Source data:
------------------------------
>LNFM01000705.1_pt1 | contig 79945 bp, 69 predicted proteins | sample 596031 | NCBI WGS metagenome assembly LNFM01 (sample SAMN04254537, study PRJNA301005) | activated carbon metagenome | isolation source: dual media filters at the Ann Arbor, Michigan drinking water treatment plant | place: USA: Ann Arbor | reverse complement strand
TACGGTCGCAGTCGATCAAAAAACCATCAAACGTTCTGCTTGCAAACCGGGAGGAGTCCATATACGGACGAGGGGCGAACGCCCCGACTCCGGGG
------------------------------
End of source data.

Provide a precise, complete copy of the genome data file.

>LNFM01000705.1_pt1 | contig 79945 bp, 69 predicted proteins | sample 596031 | NCBI WGS metagenome assembly LNFM01 (sample SAMN04254537, study PRJNA301005) | activated carbon metagenome | isolation source: dual media filters at the Ann Arbor, Michigan drinking water treatment plant | place: USA: Ann Arbor | reverse complement strand
TACGGTCGCAGTCGATCAAAAAACCATCAAACGTTCTGCTTGCAAACCGGGAGGAGTCCATATACGGACGAGGGGCGAACGCCCCGACTCCGGGG